What you can see in these slides is analysis of the "surge" vote in 2014 midterms–voters who did not vote in the last 2010 midterms elections but did this year. As you can see, Democrats performed well among these lower-propensity voters, and it wasn't really what you'd call a "Republican wave" at all. But it wasn't enough to overcome the large Republican base in Colorado, which was much more unified behind Cory Gardner than the GOP was united behind Ken Buck in 2010.


For 2015 Colorado Must Resolve to Protect the Sage Grouse

(Promoted by Colorado Pols)

The State Department of Natural Resources, people that care about the Greater sage grouse, and those that care about whether the bird is listed under the Endangered Species Act (including those that prefer it isn’t) need to all get together quickly.  Delay is not our friend.  Colorado needs to resolve to act now to protect the Greater sage grouse.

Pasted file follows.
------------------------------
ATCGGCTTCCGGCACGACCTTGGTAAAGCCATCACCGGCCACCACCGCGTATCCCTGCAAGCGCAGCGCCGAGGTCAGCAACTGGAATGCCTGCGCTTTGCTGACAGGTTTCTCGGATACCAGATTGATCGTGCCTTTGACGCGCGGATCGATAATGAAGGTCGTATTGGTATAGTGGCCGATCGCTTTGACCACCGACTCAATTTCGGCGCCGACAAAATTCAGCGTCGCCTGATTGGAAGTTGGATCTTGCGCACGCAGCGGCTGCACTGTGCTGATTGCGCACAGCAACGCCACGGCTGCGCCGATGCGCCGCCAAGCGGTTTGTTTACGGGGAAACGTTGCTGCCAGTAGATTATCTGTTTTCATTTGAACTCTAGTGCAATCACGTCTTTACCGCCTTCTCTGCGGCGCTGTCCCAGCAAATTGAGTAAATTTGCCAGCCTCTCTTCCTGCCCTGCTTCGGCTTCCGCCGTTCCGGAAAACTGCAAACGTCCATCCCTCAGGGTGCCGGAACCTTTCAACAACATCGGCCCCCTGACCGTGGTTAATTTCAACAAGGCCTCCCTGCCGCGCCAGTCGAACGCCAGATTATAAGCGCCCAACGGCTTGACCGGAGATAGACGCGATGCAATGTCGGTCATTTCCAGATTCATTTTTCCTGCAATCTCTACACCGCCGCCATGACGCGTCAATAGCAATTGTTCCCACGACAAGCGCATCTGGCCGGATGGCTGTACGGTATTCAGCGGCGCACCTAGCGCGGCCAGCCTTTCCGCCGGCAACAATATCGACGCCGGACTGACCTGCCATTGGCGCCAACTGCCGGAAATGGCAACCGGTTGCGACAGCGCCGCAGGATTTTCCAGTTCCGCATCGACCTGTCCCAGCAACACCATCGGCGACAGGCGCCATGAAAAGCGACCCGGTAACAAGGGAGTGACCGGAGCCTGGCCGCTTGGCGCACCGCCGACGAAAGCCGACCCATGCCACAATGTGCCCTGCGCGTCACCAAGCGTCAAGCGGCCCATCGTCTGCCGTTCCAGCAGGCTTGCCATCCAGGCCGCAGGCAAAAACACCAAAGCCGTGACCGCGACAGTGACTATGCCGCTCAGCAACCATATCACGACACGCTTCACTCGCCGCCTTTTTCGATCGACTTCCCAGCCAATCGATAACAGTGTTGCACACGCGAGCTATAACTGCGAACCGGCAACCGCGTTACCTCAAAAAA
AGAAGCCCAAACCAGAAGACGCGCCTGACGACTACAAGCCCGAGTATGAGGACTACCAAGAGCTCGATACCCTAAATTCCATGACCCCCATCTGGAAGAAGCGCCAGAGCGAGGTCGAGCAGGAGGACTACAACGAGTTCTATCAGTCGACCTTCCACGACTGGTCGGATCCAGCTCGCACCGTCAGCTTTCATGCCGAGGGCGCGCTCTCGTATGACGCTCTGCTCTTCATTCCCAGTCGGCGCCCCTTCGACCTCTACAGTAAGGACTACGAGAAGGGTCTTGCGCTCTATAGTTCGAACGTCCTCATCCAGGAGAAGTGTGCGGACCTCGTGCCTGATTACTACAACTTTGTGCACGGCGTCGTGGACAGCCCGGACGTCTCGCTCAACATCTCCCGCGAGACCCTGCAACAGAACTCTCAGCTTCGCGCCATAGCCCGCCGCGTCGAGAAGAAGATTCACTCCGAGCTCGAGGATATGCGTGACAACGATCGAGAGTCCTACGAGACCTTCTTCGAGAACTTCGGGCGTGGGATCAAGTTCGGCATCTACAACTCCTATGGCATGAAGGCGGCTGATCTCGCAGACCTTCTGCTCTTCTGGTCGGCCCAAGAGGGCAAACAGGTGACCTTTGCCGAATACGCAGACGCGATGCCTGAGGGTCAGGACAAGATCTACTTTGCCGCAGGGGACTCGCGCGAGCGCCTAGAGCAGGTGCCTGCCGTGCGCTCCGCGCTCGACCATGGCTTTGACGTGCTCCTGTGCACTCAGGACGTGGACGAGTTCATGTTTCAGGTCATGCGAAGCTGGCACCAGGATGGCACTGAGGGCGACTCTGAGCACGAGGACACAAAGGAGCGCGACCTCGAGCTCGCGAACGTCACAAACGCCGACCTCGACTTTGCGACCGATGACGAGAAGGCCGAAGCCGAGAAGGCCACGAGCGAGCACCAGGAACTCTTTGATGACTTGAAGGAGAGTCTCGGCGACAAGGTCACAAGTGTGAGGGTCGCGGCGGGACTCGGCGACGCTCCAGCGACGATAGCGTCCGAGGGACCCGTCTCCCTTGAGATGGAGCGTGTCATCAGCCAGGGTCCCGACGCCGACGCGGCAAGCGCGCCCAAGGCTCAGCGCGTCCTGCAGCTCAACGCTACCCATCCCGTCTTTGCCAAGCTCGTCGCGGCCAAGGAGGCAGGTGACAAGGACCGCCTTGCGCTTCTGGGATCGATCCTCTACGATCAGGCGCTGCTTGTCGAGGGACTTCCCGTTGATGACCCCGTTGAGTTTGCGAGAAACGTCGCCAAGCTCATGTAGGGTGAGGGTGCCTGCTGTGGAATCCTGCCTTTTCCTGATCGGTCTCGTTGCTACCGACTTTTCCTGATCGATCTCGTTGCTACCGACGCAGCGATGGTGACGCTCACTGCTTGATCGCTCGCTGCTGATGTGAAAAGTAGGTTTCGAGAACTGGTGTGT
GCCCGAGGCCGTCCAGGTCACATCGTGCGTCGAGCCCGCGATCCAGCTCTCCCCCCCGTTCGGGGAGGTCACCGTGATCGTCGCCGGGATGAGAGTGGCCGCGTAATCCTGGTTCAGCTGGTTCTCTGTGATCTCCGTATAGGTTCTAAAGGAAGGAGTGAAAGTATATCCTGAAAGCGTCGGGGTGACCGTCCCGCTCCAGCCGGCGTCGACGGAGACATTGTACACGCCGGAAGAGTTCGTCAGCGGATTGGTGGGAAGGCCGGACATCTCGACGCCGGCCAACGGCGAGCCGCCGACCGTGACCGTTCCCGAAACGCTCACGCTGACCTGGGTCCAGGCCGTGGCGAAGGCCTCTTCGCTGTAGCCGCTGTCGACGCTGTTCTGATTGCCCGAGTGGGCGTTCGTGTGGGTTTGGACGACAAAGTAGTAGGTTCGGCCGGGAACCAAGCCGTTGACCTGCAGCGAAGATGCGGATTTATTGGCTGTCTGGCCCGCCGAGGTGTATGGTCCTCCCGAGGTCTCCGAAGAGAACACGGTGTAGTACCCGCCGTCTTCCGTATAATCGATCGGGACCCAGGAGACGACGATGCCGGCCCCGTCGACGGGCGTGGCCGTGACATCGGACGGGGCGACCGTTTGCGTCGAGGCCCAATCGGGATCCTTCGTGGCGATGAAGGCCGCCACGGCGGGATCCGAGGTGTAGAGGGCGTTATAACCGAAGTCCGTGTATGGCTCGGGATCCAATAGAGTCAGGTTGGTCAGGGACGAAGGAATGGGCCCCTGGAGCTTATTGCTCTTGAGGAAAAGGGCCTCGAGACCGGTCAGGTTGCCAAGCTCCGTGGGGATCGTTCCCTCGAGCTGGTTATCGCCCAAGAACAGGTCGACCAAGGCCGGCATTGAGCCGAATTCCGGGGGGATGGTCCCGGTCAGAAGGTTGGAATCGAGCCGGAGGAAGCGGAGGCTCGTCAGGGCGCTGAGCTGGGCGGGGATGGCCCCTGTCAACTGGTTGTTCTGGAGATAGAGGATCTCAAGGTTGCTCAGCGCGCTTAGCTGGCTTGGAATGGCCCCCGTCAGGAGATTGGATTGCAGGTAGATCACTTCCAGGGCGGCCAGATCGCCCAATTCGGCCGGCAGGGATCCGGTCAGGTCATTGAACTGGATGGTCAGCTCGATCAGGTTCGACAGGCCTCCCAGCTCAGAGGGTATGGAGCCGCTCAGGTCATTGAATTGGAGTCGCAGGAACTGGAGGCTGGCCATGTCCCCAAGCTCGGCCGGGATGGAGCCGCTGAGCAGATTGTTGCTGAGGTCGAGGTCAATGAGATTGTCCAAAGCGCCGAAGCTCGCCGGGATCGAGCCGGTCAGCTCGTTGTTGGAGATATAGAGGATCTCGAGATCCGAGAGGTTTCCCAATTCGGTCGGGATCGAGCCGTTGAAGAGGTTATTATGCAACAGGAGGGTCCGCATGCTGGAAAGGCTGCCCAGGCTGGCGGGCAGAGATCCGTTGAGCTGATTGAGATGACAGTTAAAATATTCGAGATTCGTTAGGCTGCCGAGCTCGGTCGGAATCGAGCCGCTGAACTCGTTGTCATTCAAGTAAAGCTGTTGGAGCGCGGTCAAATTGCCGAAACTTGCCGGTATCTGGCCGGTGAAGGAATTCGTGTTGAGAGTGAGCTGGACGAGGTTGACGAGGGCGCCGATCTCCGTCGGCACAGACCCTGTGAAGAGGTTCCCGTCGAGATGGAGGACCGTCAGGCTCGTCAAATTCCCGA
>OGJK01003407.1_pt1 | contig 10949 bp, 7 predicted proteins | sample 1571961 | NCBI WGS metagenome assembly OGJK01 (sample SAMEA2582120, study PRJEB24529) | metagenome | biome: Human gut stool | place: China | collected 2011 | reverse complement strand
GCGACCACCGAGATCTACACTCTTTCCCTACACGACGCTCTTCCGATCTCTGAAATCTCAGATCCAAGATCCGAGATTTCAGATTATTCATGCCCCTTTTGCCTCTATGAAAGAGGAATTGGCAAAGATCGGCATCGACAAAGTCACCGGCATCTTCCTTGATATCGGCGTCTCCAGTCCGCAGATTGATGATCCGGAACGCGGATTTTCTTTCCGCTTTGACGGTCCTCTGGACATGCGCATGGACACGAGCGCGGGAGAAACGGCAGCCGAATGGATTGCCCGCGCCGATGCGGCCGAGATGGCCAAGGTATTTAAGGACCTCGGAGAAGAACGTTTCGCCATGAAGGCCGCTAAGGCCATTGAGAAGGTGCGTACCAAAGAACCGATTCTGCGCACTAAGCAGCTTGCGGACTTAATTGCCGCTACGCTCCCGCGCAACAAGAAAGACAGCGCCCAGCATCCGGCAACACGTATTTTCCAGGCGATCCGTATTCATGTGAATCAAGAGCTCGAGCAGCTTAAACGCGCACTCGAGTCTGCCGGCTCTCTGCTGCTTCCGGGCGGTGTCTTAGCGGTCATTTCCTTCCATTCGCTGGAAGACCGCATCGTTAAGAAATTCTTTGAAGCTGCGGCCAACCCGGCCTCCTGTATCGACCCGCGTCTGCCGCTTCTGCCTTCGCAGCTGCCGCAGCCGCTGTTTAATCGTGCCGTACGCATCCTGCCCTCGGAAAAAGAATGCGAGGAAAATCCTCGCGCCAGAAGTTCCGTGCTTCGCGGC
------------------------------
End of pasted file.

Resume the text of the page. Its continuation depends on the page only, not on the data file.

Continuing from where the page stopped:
Some claim that a listing by the federal Fish and Wildlife Service would be heavy-handed yet cheer that Congress pulled a ham-handed move of its own, telling the US Fish and Wildlife Service scientists they cannot spend  money to consider the plight of this magnificent species.  Not only is the sage grouse caught between–but so are those that want to see meaningful action to protect the bird.  And action is what is needed.

Because the clock is ticking, not only quite literally for the sage grouse—which has seen its population plummet as its habitat has disappeared over the last few decades—but  also on the federal government’s decision to list the bird or not under the ESA. That’s because the agency that enforces that law is under a court order to make a decision by September 2015, which is just about the time the Continuing Resolution  and  spending bill (the so-called CRomnibus) expires and with it Congress’ defunding gimmick.  As Senator Bennet (D-CO) noted in a release: